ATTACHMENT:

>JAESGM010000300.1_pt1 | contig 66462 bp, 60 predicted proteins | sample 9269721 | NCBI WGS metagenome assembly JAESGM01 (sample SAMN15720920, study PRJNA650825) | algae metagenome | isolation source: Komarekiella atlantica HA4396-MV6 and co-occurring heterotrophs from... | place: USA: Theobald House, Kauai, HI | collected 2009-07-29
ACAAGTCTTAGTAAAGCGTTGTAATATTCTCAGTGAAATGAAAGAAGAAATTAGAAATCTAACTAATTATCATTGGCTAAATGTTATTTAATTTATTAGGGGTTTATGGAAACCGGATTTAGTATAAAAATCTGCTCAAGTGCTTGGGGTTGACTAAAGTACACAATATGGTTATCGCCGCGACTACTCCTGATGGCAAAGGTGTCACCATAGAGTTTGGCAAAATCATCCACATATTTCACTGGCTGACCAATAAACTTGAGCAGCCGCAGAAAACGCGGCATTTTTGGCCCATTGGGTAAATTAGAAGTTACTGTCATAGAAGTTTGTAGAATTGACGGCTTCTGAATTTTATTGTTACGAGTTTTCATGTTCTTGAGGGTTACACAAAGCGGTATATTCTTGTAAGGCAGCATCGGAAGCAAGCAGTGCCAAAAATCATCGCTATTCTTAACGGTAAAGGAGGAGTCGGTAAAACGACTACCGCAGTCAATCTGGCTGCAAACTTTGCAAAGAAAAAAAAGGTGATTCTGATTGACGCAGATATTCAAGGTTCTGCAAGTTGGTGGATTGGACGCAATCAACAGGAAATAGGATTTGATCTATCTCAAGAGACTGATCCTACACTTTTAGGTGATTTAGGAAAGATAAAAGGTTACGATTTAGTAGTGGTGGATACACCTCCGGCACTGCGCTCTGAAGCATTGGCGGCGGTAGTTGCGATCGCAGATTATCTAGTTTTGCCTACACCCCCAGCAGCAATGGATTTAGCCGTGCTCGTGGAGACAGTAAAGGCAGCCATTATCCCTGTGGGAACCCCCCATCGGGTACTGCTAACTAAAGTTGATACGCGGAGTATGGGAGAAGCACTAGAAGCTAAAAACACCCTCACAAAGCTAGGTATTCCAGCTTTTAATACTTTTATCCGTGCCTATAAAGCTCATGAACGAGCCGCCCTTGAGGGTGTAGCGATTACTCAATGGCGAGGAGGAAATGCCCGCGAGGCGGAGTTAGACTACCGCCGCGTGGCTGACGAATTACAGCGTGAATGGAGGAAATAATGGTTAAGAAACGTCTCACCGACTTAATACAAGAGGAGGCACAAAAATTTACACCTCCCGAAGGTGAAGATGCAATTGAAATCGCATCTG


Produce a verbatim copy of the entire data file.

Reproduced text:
>JAESGM010000300.1_pt1 | contig 66462 bp, 60 predicted proteins | sample 9269721 | NCBI WGS metagenome assembly JAESGM01 (sample SAMN15720920, study PRJNA650825) | algae metagenome | isolation source: Komarekiella atlantica HA4396-MV6 and co-occurring heterotrophs from... | place: USA: Theobald House, Kauai, HI | collected 2009-07-29
ACAAGTCTTAGTAAAGCGTTGTAATATTCTCAGTGAAATGAAAGAAGAAATTAGAAATCTAACTAATTATCATTGGCTAAATGTTATTTAATTTATTAGGGGTTTATGGAAACCGGATTTAGTATAAAAATCTGCTCAAGTGCTTGGGGTTGACTAAAGTACACAATATGGTTATCGCCGCGACTACTCCTGATGGCAAAGGTGTCACCATAGAGTTTGGCAAAATCATCCACATATTTCACTGGCTGACCAATAAACTTGAGCAGCCGCAGAAAACGCGGCATTTTTGGCCCATTGGGTAAATTAGAAGTTACTGTCATAGAAGTTTGTAGAATTGACGGCTTCTGAATTTTATTGTTACGAGTTTTCATGTTCTTGAGGGTTACACAAAGCGGTATATTCTTGTAAGGCAGCATCGGAAGCAAGCAGTGCCAAAAATCATCGCTATTCTTAACGGTAAAGGAGGAGTCGGTAAAACGACTACCGCAGTCAATCTGGCTGCAAACTTTGCAAAGAAAAAAAAGGTGATTCTGATTGACGCAGATATTCAAGGTTCTGCAAGTTGGTGGATTGGACGCAATCAACAGGAAATAGGATTTGATCTATCTCAAGAGACTGATCCTACACTTTTAGGTGATTTAGGAAAGATAAAAGGTTACGATTTAGTAGTGGTGGATACACCTCCGGCACTGCGCTCTGAAGCATTGGCGGCGGTAGTTGCGATCGCAGATTATCTAGTTTTGCCTACACCCCCAGCAGCAATGGATTTAGCCGTGCTCGTGGAGACAGTAAAGGCAGCCATTATCCCTGTGGGAACCCCCCATCGGGTACTGCTAACTAAAGTTGATACGCGGAGTATGGGAGAAGCACTAGAAGCTAAAAACACCCTCACAAAGCTAGGTATTCCAGCTTTTAATACTTTTATCCGTGCCTATAAAGCTCATGAACGAGCCGCCCTTGAGGGTGTAGCGATTACTCAATGGCGAGGAGGAAATGCCCGCGAGGCGGAGTTAGACTACCGCCGCGTGGCTGACGAATTACAGCGTGAATGGAGGAAATAATGGTTAAGAAACGTCTCACCGACTTAATACAAGAGGAGGCACAAAAATTTACACCTCCCGAAGGTGAAGATGCAATTGAAATCGCATCTG